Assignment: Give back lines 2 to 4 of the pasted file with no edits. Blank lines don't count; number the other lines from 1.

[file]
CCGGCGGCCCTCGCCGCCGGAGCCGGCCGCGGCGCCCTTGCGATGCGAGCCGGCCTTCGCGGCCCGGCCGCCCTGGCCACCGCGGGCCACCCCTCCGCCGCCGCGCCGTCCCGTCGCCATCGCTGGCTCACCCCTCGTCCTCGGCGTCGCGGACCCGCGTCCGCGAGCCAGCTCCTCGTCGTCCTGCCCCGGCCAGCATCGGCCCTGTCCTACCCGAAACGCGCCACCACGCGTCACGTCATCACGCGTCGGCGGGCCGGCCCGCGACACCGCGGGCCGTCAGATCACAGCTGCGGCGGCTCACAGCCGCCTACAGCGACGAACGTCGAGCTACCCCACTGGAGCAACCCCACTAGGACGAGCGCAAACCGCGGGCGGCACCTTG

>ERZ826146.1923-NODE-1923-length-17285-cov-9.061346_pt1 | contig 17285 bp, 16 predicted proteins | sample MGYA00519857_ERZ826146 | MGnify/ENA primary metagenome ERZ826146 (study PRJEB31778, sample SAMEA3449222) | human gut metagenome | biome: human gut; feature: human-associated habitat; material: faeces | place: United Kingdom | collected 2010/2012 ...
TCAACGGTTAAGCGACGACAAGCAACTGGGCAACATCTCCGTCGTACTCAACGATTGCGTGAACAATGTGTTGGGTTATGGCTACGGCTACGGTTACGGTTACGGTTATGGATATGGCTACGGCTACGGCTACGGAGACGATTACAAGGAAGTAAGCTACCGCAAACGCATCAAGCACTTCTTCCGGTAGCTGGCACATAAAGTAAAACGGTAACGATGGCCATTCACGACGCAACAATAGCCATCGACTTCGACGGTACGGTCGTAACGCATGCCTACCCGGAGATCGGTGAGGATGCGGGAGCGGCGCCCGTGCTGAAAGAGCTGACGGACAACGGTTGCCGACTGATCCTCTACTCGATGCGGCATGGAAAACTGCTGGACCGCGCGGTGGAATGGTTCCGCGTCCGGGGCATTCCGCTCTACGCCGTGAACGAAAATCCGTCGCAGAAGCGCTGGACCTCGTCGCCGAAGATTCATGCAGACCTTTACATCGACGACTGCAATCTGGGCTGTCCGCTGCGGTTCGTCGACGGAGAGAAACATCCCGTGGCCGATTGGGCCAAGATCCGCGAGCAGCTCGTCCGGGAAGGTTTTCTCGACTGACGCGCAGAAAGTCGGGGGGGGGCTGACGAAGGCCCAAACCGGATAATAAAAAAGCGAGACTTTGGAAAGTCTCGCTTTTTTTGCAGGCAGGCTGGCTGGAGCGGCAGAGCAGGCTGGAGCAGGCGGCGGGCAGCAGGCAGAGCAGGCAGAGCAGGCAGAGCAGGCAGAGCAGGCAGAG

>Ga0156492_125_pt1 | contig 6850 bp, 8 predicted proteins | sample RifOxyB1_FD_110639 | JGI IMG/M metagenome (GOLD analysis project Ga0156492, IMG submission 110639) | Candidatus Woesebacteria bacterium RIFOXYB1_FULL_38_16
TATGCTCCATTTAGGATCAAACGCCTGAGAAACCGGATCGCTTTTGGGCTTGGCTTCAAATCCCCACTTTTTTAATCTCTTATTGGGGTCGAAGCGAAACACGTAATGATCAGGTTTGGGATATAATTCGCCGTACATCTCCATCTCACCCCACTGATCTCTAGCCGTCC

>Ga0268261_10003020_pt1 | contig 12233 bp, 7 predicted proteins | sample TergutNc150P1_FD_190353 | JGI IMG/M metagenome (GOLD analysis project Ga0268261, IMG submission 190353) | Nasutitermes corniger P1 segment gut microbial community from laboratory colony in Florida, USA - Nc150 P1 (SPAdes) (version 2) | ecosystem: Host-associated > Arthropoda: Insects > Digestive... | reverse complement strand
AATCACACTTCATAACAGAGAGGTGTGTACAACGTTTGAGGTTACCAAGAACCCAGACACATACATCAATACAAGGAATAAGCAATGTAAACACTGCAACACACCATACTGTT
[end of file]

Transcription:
>ERZ826146.1923-NODE-1923-length-17285-cov-9.061346_pt1 | contig 17285 bp, 16 predicted proteins | sample MGYA00519857_ERZ826146 | MGnify/ENA primary metagenome ERZ826146 (study PRJEB31778, sample SAMEA3449222) | human gut metagenome | biome: human gut; feature: human-associated habitat; material: faeces | place: United Kingdom | collected 2010/2012 ...
TCAACGGTTAAGCGACGACAAGCAACTGGGCAACATCTCCGTCGTACTCAACGATTGCGTGAACAATGTGTTGGGTTATGGCTACGGCTACGGTTACGGTTACGGTTATGGATATGGCTACGGCTACGGCTACGGAGACGATTACAAGGAAGTAAGCTACCGCAAACGCATCAAGCACTTCTTCCGGTAGCTGGCACATAAAGTAAAACGGTAACGATGGCCATTCACGACGCAACAATAGCCATCGACTTCGACGGTACGGTCGTAACGCATGCCTACCCGGAGATCGGTGAGGATGCGGGAGCGGCGCCCGTGCTGAAAGAGCTGACGGACAACGGTTGCCGACTGATCCTCTACTCGATGCGGCATGGAAAACTGCTGGACCGCGCGGTGGAATGGTTCCGCGTCCGGGGCATTCCGCTCTACGCCGTGAACGAAAATCCGTCGCAGAAGCGCTGGACCTCGTCGCCGAAGATTCATGCAGACCTTTACATCGACGACTGCAATCTGGGCTGTCCGCTGCGGTTCGTCGACGGAGAGAAACATCCCGTGGCCGATTGGGCCAAGATCCGCGAGCAGCTCGTCCGGGAAGGTTTTCTCGACTGACGCGCAGAAAGTCGGGGGGGGGCTGACGAAGGCCCAAACCGGATAATAAAAAAGCGAGACTTTGGAAAGTCTCGCTTTTTTTGCAGGCAGGCTGGCTGGAGCGGCAGAGCAGGCTGGAGCAGGCGGCGGGCAGCAGGCAGAGCAGGCAGAGCAGGCAGAGCAGGCAGAGCAGGCAGAG

>Ga0156492_125_pt1 | contig 6850 bp, 8 predicted proteins | sample RifOxyB1_FD_110639 | JGI IMG/M metagenome (GOLD analysis project Ga0156492, IMG submission 110639) | Candidatus Woesebacteria bacterium RIFOXYB1_FULL_38_16